. Introduction A problem in the processing of emotions has long been thought to be strongly associated, or even causal, to the aetiology and maintenance of Personality Disorders. In some individuals there appears to be a hypersensitivity or over-reaction to emotional material, and this is often found in those with a diagnosis of Borderline Personality Disorder (BPD). On the other hand, some individuals appear to have a hyposensitivity or under-reaction to emotional material and are described as cold or callous. These features are often associated with a diagnosis of psychopathy (Hare, 2003). One particular stimulus, the human face, is of obvious interest as dysfunction in the ability to read expressions would lead to problems in social interactions that are the hallmark of Personality Disorders. 1.1. Psychopathy and facial affect recognition Several studies have suggested that psychopaths have a deficit in recognizing expressions of fear and/or sadness (e.g., Blair et al., 2004). However, many others find a more general deficit (e.g., Hastings, Tangney, & Stuewig, 2008), or find deficits for other expressions such as disgust (Kosson, Suchy, Mayer, & Libby, 2002), do not find any deficits (e.g., Glass & Newman, 2006), or even find enhanced abilities in adults (Habel, Kuhn, Salloum, Devos, & Schneider, 2002) and boys with callus/unemotional traits (Woodworth & Waschbusch, 2008). Recent attempts at meta-analysis appear to support the notion that problems in the recognition of the emotions of fear and sadness are associated with psychopathy (Marsh and Blair, 2008 and Wilson et al., 2011). To date, very few studies have considered possible gender differences in psychopathy and facial affect recognition (see Eisenbarth, Alpers, Segre, Calogero, & Angrilli, 2008). Given the increasing evidence of gender differences in the expression of psychopathy (e.g., O’Leary, Taylor, & Eckel, 2010) this is an area that needs addressing. 1.2. Borderline personality and facial affect recognition As BPD is characterised by interpersonal dysfunction, BPD may have impaired perception of emotional expressions. Levine, Marziali, and Hood (1997) showed that BPD patients were less accurate at identifying negative emotions such as anger, fear and sadness, but found no deficit for identifying positive expressions. Deficits have also been reported by Minzenberg, Poole, and Vinogradov (2006) and Bland, Williams, Scharer, and Manning (2004). Linehan (1993) suggested that there is an increased emotional vulnerability in BPD and this produces a heightened sensitivity to emotional stimuli, especially negative emotions. Wagner and Linehan (1999) found that individuals with BPD had a heightened sensitivity to fear compared to control participants. Lynch et al. (2006) showed that BPD patients identified emotions at reduced intensity of the expression compared to control participants. Fertuck et al. (2009) found enhanced ability to identify expressions using only the eyes for those with BPD. The majority of people diagnosed with BPD are female. Hence, previous studies of facial expressions have used predominantly female samples. At present, therefore, there are no known gender differences between facial affect processing and BPD. 1.3. Personality and Personality Disorder Personality Disorders are currently diagnosed by the DSM (-IV) as categorical. However, most researchers think of Personality Disorders as extremes on dimensions of personality traits rather than a taxon (e.g., Helzer, Kraemer, & Krueger, 2006), including psychopathy (Coid et al., 2009 and Walters et al., 2007). There have, therefore, been attempts to measure particular Personality Disorder traits in community samples. Using a community sample has several advantages over patient populations. Non-patients are far more numerous and are easily accessible. Hence, issues such as gender differences, which are hard to study in clinical populations as they tend to be mainly male (psychopathy) or female (BPD) can be addressed. Levels of medication and/or substance misuse, that might influence task performance, are also far lower in non-clinical samples. Hence, there has been a rise in the number of publications that aim to provide “paralleling evidence” to Personality Disorder patients by using Personality Disorder traits questionnaires in community samples. This is the approach we have taken. 1.4. Recognition and detection of facial affect Most experiments on facial affect present a single face and the participant has to “label” the expression from a small pool of possibilities (e.g., Kosson et al., 2002). However, this method fails to distinguish between the sensitivity to an expression and a bias in reporting it. For example, if an individual is highly fearful they may see fear in many stimuli (even if it is not there in the stimulus). In an experiment where they are asked to classify expressions they would tend to correctly classify all the ‘fear’ stimuli as fearful, and get a high score for detecting this emotion. However, this is misleading as they also misidentify other stimuli as fearful. What has been measured is a bias to report fearful, rather than a genuine sensitivity to it (this bias may also be of interest). In the paradigms where faces of increasing emotion are presented (e.g., Blair et al., 2004) the same biases will make the participant press earlier in the sequence. In the domain of psychophysics the problem of bias versus sensitivity is normally tackled via either signal detection theory, or by the use of ‘forced-choice’ methodologies (Graham, 1989). In a forced-choice experiment a signal is always present on each trial, and the participant must make some decision about this signal (e.g., ‘it occurred on the left’). By forcing a choice the participant is not able to express their bias as to ‘when’ or ‘if’ to report a signal. Further, the ‘choice’ to be made (e.g., left vs. right) is orthogonal to any experimental manipulation (e.g., fearful vs. neutral face). In the present study we use both the “traditional” method of presenting a single face and having the participant choose which expression was present (Recognition of Emotional Face Task; REFT) and a new task that aims to eliminate any bias in responding to one particular emotion. In this new task, the Detection of Emotional Face Task (DEFT), four faces are presented, three with neutral expressions and one with an emotional expression (see Fig. 1) and the participant must choose which has the emotional expression. The person does not have to state which expression is present, hence, biases in reporting different types of expression are eliminated. Two examples of trials from the DEFT. In the upper part of the figure a practice ... Fig. 1. Two examples of trials from the DEFT. In the upper part of the figure a practice trial is shown where the emotional expression (fear) is presented at 100% expression in image 4. The lower part of the figure shows the stimulus for a real trial, where the expression (sad) is presented at only 40% expression (image 3). Figure options 1.5. The present study We measured sensitivity to four types of facial expression – happy, sad, fear, and angry – using the REFT and the DEFT. We also obtained measures of traits of psychopathy using the Psychopathic Personality Inventory (PPI-R; Lilienfeld & Widows, 2005) and traits of BPD using the Borderline Personality Questionnaire (BPQ; Poreh et al., 2006). We obtained a balanced and reasonably large sample from each gender. We hypothesised that the scores on the PPI-R would be negatively related to scores on the emotional face tasks when they depicted the expression of fear. We further hypothesised that scores on the BPQ would be positively related to scores on the face processing tasks. Finally, as the literature is either mute or somewhat inconsistent on the issue of possible gender differences, we examined the data separately for each gender group, but with no specific hypotheses as to the pattern of results.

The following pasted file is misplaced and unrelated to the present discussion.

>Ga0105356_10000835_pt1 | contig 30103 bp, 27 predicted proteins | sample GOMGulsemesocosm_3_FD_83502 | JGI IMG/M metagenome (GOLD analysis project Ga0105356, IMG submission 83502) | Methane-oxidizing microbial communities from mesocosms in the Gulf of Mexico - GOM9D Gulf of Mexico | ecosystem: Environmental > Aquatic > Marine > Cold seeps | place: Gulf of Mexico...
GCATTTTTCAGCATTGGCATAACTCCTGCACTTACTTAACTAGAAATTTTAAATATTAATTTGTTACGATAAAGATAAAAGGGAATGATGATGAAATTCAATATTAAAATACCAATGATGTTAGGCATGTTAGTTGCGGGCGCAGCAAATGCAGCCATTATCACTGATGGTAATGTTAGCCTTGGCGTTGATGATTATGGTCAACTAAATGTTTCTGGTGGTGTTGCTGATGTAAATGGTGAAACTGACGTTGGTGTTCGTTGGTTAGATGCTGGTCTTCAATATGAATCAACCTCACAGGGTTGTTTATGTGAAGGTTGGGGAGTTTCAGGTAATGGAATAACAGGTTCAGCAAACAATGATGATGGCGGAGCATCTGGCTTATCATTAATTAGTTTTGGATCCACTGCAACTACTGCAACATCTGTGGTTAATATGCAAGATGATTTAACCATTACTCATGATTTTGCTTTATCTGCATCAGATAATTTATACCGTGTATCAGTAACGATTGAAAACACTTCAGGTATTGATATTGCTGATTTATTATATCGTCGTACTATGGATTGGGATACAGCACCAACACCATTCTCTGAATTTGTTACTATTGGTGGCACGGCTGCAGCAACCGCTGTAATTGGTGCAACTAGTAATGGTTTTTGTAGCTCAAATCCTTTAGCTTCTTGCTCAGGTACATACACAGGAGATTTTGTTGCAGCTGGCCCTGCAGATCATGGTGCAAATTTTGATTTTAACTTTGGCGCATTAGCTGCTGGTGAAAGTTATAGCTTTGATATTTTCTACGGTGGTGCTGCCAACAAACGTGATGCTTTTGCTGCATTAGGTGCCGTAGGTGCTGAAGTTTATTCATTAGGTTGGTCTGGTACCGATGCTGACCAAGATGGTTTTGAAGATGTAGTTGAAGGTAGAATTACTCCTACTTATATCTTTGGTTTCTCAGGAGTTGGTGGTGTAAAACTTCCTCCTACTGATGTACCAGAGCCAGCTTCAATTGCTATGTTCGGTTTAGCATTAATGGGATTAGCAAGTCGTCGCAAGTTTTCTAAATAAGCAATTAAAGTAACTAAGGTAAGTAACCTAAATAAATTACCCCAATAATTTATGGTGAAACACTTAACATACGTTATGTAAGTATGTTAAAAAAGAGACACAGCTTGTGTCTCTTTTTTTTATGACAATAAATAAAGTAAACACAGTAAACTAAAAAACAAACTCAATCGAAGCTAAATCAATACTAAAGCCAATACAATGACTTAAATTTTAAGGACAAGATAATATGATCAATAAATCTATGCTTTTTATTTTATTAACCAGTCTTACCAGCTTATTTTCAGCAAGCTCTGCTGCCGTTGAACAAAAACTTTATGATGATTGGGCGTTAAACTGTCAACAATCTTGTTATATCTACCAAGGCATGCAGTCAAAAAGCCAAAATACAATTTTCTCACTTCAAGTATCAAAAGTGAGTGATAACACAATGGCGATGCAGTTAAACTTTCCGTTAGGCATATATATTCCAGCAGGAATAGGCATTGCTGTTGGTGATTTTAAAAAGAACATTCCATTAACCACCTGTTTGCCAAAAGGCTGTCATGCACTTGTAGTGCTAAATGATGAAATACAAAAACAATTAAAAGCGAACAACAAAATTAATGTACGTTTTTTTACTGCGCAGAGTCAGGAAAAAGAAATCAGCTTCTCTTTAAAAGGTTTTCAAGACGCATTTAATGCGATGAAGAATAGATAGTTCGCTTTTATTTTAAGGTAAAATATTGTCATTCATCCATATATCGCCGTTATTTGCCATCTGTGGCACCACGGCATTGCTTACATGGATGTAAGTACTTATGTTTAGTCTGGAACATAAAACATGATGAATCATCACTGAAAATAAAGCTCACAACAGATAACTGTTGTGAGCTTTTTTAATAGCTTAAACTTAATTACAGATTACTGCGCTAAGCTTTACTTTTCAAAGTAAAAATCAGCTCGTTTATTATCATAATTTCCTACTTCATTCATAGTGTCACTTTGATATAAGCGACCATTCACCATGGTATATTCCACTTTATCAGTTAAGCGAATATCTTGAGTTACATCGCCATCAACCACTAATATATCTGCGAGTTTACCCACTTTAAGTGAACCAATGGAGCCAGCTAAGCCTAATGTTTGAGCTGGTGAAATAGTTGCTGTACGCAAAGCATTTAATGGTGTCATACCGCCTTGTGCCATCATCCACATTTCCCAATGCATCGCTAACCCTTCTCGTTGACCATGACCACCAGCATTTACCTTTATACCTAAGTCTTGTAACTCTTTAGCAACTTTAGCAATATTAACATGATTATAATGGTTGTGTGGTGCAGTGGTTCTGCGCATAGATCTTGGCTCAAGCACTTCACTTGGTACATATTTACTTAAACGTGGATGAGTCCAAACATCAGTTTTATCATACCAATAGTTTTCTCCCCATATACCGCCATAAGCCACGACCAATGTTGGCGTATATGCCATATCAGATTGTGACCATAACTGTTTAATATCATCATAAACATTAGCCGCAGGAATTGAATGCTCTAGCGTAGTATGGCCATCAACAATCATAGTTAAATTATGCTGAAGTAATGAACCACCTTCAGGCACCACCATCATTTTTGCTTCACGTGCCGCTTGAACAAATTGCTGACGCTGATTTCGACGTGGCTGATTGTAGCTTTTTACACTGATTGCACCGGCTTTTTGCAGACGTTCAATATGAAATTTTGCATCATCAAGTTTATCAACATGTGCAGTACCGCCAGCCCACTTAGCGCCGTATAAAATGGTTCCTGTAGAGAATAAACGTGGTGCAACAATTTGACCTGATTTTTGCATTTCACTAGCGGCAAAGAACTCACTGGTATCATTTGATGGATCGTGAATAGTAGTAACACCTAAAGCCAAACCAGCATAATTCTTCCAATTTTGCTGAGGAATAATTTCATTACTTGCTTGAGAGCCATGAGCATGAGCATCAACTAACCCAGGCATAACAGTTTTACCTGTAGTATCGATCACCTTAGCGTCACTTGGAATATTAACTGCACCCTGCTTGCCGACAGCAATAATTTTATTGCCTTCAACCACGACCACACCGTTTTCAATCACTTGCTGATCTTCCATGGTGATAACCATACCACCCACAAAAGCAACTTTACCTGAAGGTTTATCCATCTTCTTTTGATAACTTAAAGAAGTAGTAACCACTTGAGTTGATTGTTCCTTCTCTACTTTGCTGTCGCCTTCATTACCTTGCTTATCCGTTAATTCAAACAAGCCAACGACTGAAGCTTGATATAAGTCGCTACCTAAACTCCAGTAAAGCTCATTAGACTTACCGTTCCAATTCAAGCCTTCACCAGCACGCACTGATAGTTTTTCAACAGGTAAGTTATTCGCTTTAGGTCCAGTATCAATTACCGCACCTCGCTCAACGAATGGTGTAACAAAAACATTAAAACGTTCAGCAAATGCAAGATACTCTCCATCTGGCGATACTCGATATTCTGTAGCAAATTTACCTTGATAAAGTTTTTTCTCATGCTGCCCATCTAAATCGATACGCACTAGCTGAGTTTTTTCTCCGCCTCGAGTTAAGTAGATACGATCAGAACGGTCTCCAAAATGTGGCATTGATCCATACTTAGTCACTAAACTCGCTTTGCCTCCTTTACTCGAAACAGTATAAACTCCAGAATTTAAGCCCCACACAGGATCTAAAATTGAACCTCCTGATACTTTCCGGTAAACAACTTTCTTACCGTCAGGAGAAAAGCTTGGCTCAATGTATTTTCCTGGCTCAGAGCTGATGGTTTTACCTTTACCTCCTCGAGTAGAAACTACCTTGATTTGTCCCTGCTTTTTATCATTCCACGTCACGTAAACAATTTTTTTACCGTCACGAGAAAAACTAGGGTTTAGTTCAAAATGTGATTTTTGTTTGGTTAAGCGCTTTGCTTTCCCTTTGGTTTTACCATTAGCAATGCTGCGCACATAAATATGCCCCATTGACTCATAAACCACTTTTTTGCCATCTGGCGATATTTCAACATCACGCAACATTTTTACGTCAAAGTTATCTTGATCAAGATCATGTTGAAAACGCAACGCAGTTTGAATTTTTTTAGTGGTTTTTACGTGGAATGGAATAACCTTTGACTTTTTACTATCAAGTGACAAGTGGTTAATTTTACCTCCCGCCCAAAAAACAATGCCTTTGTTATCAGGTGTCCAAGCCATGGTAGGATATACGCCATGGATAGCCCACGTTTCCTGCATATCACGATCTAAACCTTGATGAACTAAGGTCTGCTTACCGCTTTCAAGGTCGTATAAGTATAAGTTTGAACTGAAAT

نتیجه گیری انگلیسی
Results 3.1. Personality measures Scores for the personality measures are shown in Table 1, and their relationships are shown in Table 2. Table 1. Scores on personality variables. BPQ PPI total FD SCI Male M 16.96 305.07⁎⁎ 124.64⁎⁎ 146.90⁎⁎ SD 10.46 38.18 21.61 23.21 Female M 16.49 264.99 107.16 130.55 SD 10.90 34.13 19.32 22.86 Note: BPQ = Borderline Personality Questionnaire ( Poreh et al., 2006); PPI = Psychopathic Personality Inventory ( Lilienfeld & Widows, 2005); FD = Fearless Dominance scale of PPI; SCI = Self-Centred Impulsivity scale of PPI. ⁎⁎ Groups differ significantly at p < .01. Table options Table 2. Correlations between personality variables. FD SCI BPQ PPI total All .76⁎⁎ .82⁎⁎ .26⁎⁎ Male .72⁎⁎ .79⁎⁎ .32⁎⁎ Female .70⁎⁎ .81⁎⁎ .25⁎ FD All – .30⁎⁎ −.07 Male – .19 −.08 Female – .19 −.10 SCI All – – .54⁎⁎ Male – – .59⁎⁎ Female – – .53⁎ Note: BPQ = Borderline Personality Questionnaire ( Poreh et al., 2006); PPI = Psychopathic Personality Inventory ( Lilienfeld & Widows, 2005); FD = Fearless Dominance scale of PPI; SCI = Self-Centred Impulsivity scale of PPI. ⁎ Correlations are significant at p < .05. ⁎⁎ Correlations are significant at p < .01. Table options 3.2. Performance measures Performance on the emotional face tasks is tabulated in Table 3. Overall, mean performance was 61.8 for the DEFT and 70.2 for the REFT, which is near the middle of the possible range (maximum = 132, chance = 32). It was also found that there was a strong correlation for performance on the two tasks (r = 0.54, p < .001). Table 3. Mean performance on the DEFT and REFT task as a function of gender. DEFT scores Total Anger Fear Happy Sad Male M 66.23 13.54 17.86 19.76 11.07 SD 14.45 4.45 4.49 4.87 3.84 Female M 61.47 13.66 17.28 20.00 10.54 SD 17.74 3.56 4.31 4.23 3.86 REFT scores Male M 70.57 14.07 15.41 25.19 15.91 SD 10.89 4.68 4.31 4.07 4.74 Female M 69.84 14.12 15.67 24.61 15.45 SD 10.08 4.82 3.67 4.35 4.43 Table options Performance for the individual expressions ranged from 11.1 (DEFT: Sad faces) to 25.2 (REFT: Happy faces). Hence, overall, the results do not have severe floor or ceiling effects that might obscure any individual differences in performance. 3.3. Relationship between personality measures and performance measures Table 4 gives the relationships between the various personality and performance measures. Our first hypothesis was that psychopathy would be negatively related to the processing of the fear expressions. For the male participants, this result appears well supported. Examination of the two subscales of psychopathy showed that both demonstrated negative correlations with fear and that the measure of Self-Centred Impulsivity was significantly correlated with performance on both tasks. For female participants, we did not find any significant correlations between psychopathy and performance on the fear trials. The difference in correlations between the males and females was found to be statistically significant for the REFT (p < .05) but not for the DEFT. Table 4. Correlations between PPI-R and BPQ scores and performance on the DEFT and REFT task. Male – DEFT Total Anger Fear Happy Sad BPQ −.16 −.04 −.21 −.12 −.17 PPI total: −.07 −.10 −.20⁎ .01 .06 FD .07 .05 −.07 .09 .18 SCI −.16 −.17 −.23⁎ −.04 −.07 Female – DEFT BPQ .07 .07 .07 −.02 .08 PPI-R total: −.03 −.05 .00 −.09 .07 FD −.06 .08 −.05 −.06 .03 SCI .07 .04 .09 .00 .08 Male – REFT BPQ −.05 −.03 −.19 .02 .06 PPI total: −.19 .00 −.28⁎⁎ −.10 −.10 FD −.12 .01 −.19 .00 −.12 SCI −.17 −.03 −.24⁎ −.12 −.04 Female – REFT BPQ .20⁎ .02 .21⁎ .18 .09 PPI total: .04 −.01 .09 −.05 .07 FD .04 −.03 .07 −.05 .10 SCI .07 .02 .08 .02 .06 Note: BPQ = Borderline Personality Questionnaire ( Poreh et al., 2006); PPI = Psychopathic Personality Inventory ( Lilienfeld & Widows, 2005); FD = Fearless Dominance scale of PPI; SCI = Self-Centred Impulsivity scale of PPI. ⁎ Groups differ significantly at p < .05. ⁎⁎ Groups differ significantly at p < .01. Table options Our second hypothesis was that BPQ scores would be positively related to performance. For the male participants, there is no sign of such a result, and most of the (non-significant) correlations were actually negative. However, for the female participants, nearly all the correlations were positive, and those for the REFT total score and for the REFT fear score reached conventional levels of significance (p < .05). The difference in correlation coefficients between males and females on the fear task were significant (p < .05).